a picture showing Northvolt strategy for recycling

Figure 2: Northvolt’s approach in Li-ion batteries recycling.

At Fortum, the lithium-ion batteries are first disassembled and treated during a mechanical process at Fortum’s plant in Ikaalinen, Finland. The battery’s black mass, containing critical metals, is collected and then taken to hydrometallurgical processing at Fortum’s plant in Harjavalta, Finland. Recycling technology is able to achieve a recovery rate up to 95% of the scarce metals in battery’s black mass. The hydrometallurgical recycling process involves a chemical precipitation methodology (official website of Frotum).

Recupyl (France) process had an annual LiB recycling capacity of 110 tons. The main Li products recovered from this process were Li2CO3 and Li3PO4. The recovery method used by Recupyl was a precipitation with CO2. There is no efficiency or purity data for this process, but it is known that their recovery products were meant to be used for cathode production.

flowchart for recycling process

Figure 3: Simplified flowchart of Recupyl’s process

There are several companies which apply a combined approach. Nickelhütte Aue GmbH (Germany) or Umicore (Belgium) use a hydrometallurgical treatment after smelting of the batteries to recover metals from the alloy (matté).

a drawing of a chemical process

Figure 4: Simplified flowsheet of Nickelhütte Aue GmbH (Brückner et al., 2020).

Nickelhütte Aue GmbH operates a comparatively small hydrometallurgical plant and produces approximately 3900t Ni per year and smaller amounts of Co and Cu. Matte processing starts with comminution followed by pressure oxidation leaching at 6 to 8 bar. Afterwards, impurities are removed prior to solvent extraction. For example, Fe is precipitated as goethite (FeOOH) by using H2O2 as an oxidizing agent and basic nickel carbonate for pH adjustment. Leaching and precipitation residues are recirculated into the smelter. Co, Cu, and Ni are separated and purified by several solvent extraction circuits. Depending on the process configuration, cobalt sulfate, nickel sulfate, nickel carbonate, nickel chloride, and copper sulfate are produced (Brückner et al., 2020).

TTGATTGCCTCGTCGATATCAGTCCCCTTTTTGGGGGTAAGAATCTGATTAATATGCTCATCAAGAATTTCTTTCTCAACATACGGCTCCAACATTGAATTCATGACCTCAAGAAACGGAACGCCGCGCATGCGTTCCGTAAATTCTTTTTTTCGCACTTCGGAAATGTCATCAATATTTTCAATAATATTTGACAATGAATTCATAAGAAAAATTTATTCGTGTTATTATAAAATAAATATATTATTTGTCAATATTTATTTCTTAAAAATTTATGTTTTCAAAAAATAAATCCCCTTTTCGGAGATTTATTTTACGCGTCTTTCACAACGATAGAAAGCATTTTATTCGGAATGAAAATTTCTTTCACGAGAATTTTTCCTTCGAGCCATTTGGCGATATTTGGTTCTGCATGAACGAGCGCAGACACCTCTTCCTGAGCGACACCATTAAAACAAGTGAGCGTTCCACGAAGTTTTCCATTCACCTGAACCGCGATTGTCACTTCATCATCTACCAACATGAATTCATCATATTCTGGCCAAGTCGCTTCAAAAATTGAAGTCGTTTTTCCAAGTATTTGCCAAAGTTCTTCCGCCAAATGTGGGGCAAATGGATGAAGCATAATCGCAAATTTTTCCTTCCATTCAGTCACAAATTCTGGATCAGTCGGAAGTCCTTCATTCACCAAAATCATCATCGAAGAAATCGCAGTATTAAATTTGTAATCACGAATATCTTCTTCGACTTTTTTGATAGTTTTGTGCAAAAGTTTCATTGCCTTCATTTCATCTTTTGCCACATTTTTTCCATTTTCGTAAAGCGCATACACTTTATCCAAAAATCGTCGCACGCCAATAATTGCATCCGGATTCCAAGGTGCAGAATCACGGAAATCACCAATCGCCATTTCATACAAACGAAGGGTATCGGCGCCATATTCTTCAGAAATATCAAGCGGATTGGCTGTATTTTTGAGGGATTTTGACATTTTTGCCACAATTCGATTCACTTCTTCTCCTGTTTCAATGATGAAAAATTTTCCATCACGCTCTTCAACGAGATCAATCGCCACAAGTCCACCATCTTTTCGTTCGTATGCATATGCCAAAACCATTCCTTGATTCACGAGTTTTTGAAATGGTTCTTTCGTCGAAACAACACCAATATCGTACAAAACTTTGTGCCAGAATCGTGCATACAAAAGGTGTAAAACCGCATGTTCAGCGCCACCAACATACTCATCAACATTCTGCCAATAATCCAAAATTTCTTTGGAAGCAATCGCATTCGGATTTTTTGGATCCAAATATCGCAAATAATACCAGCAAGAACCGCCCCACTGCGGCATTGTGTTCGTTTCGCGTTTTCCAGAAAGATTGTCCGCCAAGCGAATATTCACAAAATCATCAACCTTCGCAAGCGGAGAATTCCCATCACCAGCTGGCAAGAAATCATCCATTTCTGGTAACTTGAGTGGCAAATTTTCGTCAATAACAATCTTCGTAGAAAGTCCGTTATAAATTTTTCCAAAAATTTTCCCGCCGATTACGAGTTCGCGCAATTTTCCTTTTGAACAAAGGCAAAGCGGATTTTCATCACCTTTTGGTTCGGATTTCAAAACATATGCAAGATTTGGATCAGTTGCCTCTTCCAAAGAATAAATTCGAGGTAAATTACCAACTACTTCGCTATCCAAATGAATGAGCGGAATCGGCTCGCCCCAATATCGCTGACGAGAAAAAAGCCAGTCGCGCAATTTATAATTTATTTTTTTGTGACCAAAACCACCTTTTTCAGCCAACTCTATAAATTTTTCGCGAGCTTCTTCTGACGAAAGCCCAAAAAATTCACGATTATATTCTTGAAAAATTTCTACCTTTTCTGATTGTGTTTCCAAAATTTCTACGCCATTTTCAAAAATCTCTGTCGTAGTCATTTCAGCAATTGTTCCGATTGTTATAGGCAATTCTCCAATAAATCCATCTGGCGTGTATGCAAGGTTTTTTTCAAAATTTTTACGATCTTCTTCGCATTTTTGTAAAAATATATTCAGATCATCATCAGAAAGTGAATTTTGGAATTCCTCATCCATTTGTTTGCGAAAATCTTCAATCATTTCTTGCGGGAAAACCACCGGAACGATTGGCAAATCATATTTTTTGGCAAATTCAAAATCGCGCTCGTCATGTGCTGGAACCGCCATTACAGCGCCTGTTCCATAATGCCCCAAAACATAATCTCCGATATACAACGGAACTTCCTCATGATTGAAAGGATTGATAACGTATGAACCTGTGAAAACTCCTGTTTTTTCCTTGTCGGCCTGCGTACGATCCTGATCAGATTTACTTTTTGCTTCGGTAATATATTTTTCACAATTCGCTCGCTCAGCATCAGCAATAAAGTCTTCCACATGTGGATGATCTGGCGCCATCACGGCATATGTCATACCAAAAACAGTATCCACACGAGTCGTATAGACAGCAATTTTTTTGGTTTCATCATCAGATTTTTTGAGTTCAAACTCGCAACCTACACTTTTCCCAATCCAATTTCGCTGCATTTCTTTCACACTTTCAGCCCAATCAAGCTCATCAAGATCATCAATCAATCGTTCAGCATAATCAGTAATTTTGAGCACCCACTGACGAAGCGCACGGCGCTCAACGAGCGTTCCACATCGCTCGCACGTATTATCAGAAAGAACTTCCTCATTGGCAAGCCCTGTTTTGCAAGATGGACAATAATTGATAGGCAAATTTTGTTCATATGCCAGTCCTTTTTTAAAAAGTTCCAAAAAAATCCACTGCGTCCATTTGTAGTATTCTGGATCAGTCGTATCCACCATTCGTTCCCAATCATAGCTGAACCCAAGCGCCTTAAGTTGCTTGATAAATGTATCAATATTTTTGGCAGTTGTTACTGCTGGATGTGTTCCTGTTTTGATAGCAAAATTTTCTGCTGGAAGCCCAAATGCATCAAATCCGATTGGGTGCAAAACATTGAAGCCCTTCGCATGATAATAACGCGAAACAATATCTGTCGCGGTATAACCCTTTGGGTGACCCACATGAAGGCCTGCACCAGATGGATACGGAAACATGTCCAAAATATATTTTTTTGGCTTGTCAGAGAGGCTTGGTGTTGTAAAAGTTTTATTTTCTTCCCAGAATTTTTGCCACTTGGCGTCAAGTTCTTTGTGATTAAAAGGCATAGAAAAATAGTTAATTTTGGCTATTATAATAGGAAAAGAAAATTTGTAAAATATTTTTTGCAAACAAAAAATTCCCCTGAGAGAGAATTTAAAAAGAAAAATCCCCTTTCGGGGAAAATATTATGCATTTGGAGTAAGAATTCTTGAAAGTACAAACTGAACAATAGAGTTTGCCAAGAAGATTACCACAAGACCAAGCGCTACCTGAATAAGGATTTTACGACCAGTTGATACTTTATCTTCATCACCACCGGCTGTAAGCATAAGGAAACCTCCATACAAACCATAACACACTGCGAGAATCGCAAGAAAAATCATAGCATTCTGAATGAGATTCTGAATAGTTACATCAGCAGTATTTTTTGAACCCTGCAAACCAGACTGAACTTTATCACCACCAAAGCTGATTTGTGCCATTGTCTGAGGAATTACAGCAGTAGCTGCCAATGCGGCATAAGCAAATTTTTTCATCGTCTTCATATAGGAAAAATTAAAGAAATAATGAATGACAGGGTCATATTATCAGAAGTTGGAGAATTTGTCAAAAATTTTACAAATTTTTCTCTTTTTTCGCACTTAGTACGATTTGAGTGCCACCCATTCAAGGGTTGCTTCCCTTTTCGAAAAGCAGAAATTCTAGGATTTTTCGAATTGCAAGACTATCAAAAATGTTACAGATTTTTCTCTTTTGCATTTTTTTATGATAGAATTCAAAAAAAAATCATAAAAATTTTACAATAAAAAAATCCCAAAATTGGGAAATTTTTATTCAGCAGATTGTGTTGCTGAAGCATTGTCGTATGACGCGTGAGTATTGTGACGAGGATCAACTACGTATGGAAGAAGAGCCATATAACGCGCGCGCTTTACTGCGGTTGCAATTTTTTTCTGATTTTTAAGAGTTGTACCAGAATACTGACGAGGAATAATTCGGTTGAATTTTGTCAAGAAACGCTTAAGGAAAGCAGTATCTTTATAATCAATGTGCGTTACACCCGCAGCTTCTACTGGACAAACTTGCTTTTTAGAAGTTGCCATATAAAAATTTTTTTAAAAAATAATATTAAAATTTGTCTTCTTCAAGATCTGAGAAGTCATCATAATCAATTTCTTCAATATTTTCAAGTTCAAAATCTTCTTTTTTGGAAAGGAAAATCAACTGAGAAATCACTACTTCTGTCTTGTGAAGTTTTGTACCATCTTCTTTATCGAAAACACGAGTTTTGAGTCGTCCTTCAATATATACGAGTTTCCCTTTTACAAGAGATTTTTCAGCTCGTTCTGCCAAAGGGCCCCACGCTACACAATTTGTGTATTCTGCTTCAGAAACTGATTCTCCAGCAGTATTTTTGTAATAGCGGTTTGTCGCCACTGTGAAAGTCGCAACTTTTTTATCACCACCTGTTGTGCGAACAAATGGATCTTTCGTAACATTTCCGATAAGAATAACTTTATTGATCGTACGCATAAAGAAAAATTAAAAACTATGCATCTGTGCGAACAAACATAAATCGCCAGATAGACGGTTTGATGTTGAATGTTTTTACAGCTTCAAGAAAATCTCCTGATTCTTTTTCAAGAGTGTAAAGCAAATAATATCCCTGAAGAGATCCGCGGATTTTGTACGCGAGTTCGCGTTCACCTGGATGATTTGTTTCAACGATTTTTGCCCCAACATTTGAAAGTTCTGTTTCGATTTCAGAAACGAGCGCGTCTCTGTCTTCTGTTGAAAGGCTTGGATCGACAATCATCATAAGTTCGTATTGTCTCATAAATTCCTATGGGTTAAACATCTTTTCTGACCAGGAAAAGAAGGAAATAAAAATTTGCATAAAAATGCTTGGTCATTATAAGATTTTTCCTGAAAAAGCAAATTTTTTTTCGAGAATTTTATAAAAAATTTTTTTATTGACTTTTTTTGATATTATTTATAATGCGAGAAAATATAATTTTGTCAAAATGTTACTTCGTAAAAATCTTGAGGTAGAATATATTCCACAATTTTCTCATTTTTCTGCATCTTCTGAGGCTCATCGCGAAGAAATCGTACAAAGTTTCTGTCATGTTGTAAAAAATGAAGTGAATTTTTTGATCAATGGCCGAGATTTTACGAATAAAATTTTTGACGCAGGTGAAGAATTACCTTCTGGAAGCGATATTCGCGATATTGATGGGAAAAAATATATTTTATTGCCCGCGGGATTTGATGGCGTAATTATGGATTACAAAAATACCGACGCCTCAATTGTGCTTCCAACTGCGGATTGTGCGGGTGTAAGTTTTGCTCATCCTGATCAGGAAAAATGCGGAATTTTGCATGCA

The main advantage of hydrometallurgy is the possibility to produce new battery precursors from the waste with the sufficient purity. Despite the large demand for the chemical reagents, hydrometallurgy allows the use of many solvents for several years and re-utilization of several by-products within the same technology, thus minimizing the overall secondary waste generation (Armand et al., 2020). With future battery legislation and demands for higher material recovery rates, hydrometallurgy is one of the most promising approaches to meet the requirements but also to create a path to circular economy in the battery market.


Armand, M., Axmann, P., Bresser, D., Copley, M., Edström, K., Ekberg, C., Guyomard, D., Lestriez, B., Novák, P., Petranikova, M., Porcher, W., Trabesinger, S., Wohlfahrt-Mehrens, M., Zhang, H., 2020. Lithium-ion batteries – Current state of the art and anticipated developments. Journal of Power Sources 479, 228708.

© Martina Petranikova (Chalmers University)